Deadly Dodgeball and Daft Punk: A Review of Tron: Legacy


It’s pretty unusual for a sequel to be made 28 years after the original was released. Disney clearly think so too; they’ve been trying their very best to pretend it never existed in the first place. It’s almost impossible to track down a copy of the film on DVD, strange considering it’s status as a real cult-classic. Indeed, Disney seem more or less ashamed of the original Tron‘s primitive CGI and have decided it’s best we all imagine Tron: Legacy as a completely new franchise. And since the amazing visuals are the chief selling point of the new film, you can see why Disney are pulling such a cheap trick.

Tron: Legacy tells the story of Sam Flynn (Garrett Hedlund), who is investigating the disappearance of his father, Kevin (Jeff Bridges) who went missing 25 years ago. In the process, Sam manages to get sucked in to the dangerous, digitised universe – The Grid – where his father is being held captive. It can all be a bit hard to follow if you haven’t seen the original, since it throws a lot of light on the returning characters, but it’s not essential viewing to enjoy Tron: Legacy.

The story has potential; after all, it’s not that often your dad gets trapped by his own deranged, digital doppelganger. Sadly, the dialogue is rather limp, and you start to wonder if Hedlund was delivered a notebook of cheesy quips instead of the final working script. Bridges, on the other hand, is decent but spends half of his time waffling on about the power of meditation in a digital world, and the other half looking spaced out.

The film is built almost entirely on its visuals and they are utterly breathtaking. It must take considerable breadth of vision to have conceived of a world as unique as this, and in terms of spectacle, the film takes us to a whole new level. The world of Tron is even stranger than that of Pandora from last year’s Avatar, and in that regard, the movie is an assured success (although the 3D effect is arguably still negligible). The only problem with the visuals are that the film’s villain, Clu 2.0, a digital recreation of a much younger Jeff Bridges, unfortunately teeters on the brink of the uncanny valley.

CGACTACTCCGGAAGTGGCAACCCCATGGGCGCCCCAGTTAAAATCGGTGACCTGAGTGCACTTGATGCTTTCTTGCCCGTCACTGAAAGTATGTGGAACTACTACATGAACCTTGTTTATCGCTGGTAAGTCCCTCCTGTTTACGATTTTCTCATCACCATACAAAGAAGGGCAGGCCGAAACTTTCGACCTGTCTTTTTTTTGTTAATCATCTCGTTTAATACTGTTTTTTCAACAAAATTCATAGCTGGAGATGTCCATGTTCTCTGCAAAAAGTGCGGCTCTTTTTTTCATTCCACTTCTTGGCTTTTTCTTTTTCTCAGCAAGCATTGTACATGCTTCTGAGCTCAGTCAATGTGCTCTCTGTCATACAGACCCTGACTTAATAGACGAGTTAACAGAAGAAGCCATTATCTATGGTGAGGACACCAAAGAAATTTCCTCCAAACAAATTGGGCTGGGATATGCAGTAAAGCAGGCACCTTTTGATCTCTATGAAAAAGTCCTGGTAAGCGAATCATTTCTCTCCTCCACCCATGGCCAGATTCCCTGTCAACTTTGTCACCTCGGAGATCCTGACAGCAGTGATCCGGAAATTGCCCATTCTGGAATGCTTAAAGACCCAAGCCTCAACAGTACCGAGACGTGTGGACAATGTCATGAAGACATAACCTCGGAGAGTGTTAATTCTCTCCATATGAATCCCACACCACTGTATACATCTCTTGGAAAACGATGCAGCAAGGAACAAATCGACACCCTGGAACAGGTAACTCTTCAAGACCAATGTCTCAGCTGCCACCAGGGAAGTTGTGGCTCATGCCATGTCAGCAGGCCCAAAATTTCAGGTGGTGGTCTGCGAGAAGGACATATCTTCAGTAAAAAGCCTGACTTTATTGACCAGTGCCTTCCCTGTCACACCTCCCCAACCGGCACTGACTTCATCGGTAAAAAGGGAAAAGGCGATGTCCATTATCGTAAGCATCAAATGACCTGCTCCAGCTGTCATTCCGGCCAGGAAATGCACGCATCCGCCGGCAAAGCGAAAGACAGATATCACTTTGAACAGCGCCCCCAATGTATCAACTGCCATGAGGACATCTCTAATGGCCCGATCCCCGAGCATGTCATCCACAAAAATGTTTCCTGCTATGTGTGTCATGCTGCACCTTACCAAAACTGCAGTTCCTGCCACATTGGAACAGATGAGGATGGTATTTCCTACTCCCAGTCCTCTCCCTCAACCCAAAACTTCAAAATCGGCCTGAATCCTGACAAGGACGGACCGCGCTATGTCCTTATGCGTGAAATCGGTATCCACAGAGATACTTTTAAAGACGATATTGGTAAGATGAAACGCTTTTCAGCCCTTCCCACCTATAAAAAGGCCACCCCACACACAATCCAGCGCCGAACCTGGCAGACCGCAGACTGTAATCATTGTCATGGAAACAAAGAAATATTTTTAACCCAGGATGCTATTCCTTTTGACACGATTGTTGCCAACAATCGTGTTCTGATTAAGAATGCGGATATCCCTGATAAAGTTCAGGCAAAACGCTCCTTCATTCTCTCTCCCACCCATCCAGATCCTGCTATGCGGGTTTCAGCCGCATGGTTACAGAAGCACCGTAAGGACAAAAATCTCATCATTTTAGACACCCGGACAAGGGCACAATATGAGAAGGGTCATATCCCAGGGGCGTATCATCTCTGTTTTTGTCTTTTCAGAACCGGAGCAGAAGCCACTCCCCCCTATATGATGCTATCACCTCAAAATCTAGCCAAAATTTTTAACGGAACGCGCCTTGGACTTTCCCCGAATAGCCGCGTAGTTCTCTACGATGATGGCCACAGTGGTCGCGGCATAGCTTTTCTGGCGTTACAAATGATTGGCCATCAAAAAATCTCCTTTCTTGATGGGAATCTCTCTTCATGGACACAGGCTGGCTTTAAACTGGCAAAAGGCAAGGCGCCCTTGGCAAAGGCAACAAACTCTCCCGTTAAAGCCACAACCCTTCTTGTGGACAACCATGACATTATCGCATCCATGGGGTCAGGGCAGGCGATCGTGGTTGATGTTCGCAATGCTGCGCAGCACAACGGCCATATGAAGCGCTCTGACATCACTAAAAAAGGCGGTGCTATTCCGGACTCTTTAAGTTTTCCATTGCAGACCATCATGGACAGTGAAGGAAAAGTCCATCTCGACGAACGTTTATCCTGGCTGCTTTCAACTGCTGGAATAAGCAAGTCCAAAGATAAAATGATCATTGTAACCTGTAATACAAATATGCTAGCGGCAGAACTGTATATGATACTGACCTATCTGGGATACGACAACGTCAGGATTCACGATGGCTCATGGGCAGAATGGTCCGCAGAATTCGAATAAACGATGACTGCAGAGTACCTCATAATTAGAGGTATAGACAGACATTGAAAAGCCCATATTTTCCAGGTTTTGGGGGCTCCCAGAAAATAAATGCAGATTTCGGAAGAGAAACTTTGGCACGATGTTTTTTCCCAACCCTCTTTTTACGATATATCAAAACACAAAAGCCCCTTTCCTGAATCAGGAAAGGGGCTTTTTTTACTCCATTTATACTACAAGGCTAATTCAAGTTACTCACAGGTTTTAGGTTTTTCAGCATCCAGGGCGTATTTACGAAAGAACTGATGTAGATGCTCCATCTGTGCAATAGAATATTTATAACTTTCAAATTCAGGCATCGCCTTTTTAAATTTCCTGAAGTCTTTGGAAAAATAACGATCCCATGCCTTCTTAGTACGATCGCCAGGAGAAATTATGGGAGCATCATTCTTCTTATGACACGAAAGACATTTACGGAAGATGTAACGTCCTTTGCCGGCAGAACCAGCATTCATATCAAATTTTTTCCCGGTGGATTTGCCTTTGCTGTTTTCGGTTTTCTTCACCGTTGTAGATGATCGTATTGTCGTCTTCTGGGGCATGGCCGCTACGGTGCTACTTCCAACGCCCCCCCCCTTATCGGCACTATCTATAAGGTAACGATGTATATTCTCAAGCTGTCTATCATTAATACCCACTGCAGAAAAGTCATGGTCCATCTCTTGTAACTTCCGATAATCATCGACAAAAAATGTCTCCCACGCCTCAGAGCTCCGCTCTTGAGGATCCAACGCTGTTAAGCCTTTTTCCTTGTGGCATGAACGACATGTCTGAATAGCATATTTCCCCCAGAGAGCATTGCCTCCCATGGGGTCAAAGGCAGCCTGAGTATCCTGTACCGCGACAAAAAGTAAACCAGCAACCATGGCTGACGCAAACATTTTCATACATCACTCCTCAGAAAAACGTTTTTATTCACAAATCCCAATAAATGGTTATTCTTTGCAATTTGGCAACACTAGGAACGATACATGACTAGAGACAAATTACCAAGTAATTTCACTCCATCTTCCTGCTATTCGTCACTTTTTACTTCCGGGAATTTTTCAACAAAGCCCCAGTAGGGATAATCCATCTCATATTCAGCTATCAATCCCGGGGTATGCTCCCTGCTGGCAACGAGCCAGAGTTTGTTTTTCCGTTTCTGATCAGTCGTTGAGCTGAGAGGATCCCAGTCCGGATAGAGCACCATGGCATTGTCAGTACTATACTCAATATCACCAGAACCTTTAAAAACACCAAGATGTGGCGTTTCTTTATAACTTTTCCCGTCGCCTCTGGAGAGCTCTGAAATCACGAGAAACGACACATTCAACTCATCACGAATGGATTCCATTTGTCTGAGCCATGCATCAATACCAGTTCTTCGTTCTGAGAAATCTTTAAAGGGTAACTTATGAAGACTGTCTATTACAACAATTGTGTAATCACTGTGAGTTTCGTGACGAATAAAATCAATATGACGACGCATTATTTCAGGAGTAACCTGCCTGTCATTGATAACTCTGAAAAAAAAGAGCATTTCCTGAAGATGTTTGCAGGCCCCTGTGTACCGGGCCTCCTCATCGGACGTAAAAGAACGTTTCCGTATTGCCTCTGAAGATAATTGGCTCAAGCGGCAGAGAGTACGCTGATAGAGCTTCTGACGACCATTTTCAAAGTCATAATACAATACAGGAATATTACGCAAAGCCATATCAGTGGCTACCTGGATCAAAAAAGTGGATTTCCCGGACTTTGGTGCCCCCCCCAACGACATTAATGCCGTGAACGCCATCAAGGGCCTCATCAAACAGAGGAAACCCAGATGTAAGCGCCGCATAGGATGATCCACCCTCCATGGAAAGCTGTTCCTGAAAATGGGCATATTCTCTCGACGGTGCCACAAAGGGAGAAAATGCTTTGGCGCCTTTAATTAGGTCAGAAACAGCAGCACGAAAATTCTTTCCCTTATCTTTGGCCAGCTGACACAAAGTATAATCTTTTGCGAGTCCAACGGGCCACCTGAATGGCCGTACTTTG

Daft Punk provide an equally mesmerising soundtrack that really lifts the film up from its decidedly average script. It’s hard to think of a band more suited to scoring sci-fi – this is the best film soundtrack I have heard all year. The French duo even make a cheeky cameo; watch out for the pair scratching disks in The Grid’s very own nightclub.

I was genuinely excited about seeing Tron: Legacy. The film isn’t the empty spectacle it could have been, but it is none the less disappointing. The current face of science-fiction is impressive to behold, and taking it all in is a jaw-dropping experience worth catching on the big screen. Just don’t expect the story or characterisation to make waves.


Good Points: The CGI is, in a word, awesome; the Tron universe is a work of art.

Bad Points: Intergalactic dodgeball can’t cover for dull scripting.


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